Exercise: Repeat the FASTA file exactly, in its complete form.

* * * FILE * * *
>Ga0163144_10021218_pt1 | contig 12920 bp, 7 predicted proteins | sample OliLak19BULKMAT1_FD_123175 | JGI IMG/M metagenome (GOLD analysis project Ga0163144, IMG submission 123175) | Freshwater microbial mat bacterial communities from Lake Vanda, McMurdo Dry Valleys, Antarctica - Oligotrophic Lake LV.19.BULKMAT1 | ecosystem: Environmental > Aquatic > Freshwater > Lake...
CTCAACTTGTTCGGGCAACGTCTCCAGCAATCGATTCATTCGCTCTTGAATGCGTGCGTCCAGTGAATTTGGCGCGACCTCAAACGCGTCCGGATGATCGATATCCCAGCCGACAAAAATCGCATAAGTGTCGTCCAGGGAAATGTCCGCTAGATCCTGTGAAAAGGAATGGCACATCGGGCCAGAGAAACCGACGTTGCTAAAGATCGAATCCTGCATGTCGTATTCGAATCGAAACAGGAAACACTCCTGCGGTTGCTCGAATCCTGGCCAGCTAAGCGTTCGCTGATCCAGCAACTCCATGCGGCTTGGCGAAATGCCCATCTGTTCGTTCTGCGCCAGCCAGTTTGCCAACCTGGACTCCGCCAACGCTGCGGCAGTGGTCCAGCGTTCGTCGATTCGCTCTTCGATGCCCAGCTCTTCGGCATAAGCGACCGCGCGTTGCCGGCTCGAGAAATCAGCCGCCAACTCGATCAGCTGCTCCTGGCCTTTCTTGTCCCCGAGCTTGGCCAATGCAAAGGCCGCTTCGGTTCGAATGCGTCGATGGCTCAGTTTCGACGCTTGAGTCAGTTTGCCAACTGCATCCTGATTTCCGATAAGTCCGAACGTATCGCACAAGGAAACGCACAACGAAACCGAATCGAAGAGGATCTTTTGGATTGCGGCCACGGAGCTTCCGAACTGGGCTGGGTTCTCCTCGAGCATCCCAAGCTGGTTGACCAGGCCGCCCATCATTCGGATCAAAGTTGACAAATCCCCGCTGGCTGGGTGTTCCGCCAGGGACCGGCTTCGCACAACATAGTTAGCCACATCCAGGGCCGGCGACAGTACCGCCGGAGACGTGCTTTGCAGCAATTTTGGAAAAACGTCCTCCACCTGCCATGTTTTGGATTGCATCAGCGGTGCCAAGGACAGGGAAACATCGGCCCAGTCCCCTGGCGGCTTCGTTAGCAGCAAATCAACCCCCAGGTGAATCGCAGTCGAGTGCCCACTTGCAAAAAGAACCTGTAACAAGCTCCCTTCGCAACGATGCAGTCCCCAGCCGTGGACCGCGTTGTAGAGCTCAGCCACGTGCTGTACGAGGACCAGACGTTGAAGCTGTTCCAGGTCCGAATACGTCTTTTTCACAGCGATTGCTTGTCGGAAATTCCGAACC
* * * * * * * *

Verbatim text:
>Ga0163144_10021218_pt1 | contig 12920 bp, 7 predicted proteins | sample OliLak19BULKMAT1_FD_123175 | JGI IMG/M metagenome (GOLD analysis project Ga0163144, IMG submission 123175) | Freshwater microbial mat bacterial communities from Lake Vanda, McMurdo Dry Valleys, Antarctica - Oligotrophic Lake LV.19.BULKMAT1 | ecosystem: Environmental > Aquatic > Freshwater > Lake...
CTCAACTTGTTCGGGCAACGTCTCCAGCAATCGATTCATTCGCTCTTGAATGCGTGCGTCCAGTGAATTTGGCGCGACCTCAAACGCGTCCGGATGATCGATATCCCAGCCGACAAAAATCGCATAAGTGTCGTCCAGGGAAATGTCCGCTAGATCCTGTGAAAAGGAATGGCACATCGGGCCAGAGAAACCGACGTTGCTAAAGATCGAATCCTGCATGTCGTATTCGAATCGAAACAGGAAACACTCCTGCGGTTGCTCGAATCCTGGCCAGCTAAGCGTTCGCTGATCCAGCAACTCCATGCGGCTTGGCGAAATGCCCATCTGTTCGTTCTGCGCCAGCCAGTTTGCCAACCTGGACTCCGCCAACGCTGCGGCAGTGGTCCAGCGTTCGTCGATTCGCTCTTCGATGCCCAGCTCTTCGGCATAAGCGACCGCGCGTTGCCGGCTCGAGAAATCAGCCGCCAACTCGATCAGCTGCTCCTGGCCTTTCTTGTCCCCGAGCTTGGCCAATGCAAAGGCCGCTTCGGTTCGAATGCGTCGATGGCTCAGTTTCGACGCTTGAGTCAGTTTGCCAACTGCATCCTGATTTCCGATAAGTCCGAACGTATCGCACAAGGAAACGCACAACGAAACCGAATCGAAGAGGATCTTTTGGATTGCGGCCACGGAGCTTCCGAACTGGGCTGGGTTCTCCTCGAGCATCCCAAGCTGGTTGACCAGGCCGCCCATCATTCGGATCAAAGTTGACAAATCCCCGCTGGCTGGGTGTTCCGCCAGGGACCGGCTTCGCACAACATAGTTAGCCACATCCAGGGCCGGCGACAGTACCGCCGGAGACGTGCTTTGCAGCAATTTTGGAAAAACGTCCTCCACCTGCCATGTTTTGGATTGCATCAGCGGTGCCAAGGACAGGGAAACATCGGCCCAGTCCCCTGGCGGCTTCGTTAGCAGCAAATCAACCCCCAGGTGAATCGCAGTCGAGTGCCCACTTGCAAAAAGAACCTGTAACAAGCTCCCTTCGCAACGATGCAGTCCCCAGCCGTGGACCGCGTTGTAGAGCTCAGCCACGTGCTGTACGAGGACCAGACGTTGAAGCTGTTCCAGGTCCGAATACGTCTTTTTCACAGCGATTGCTTGTCGGAAATTCCGAACC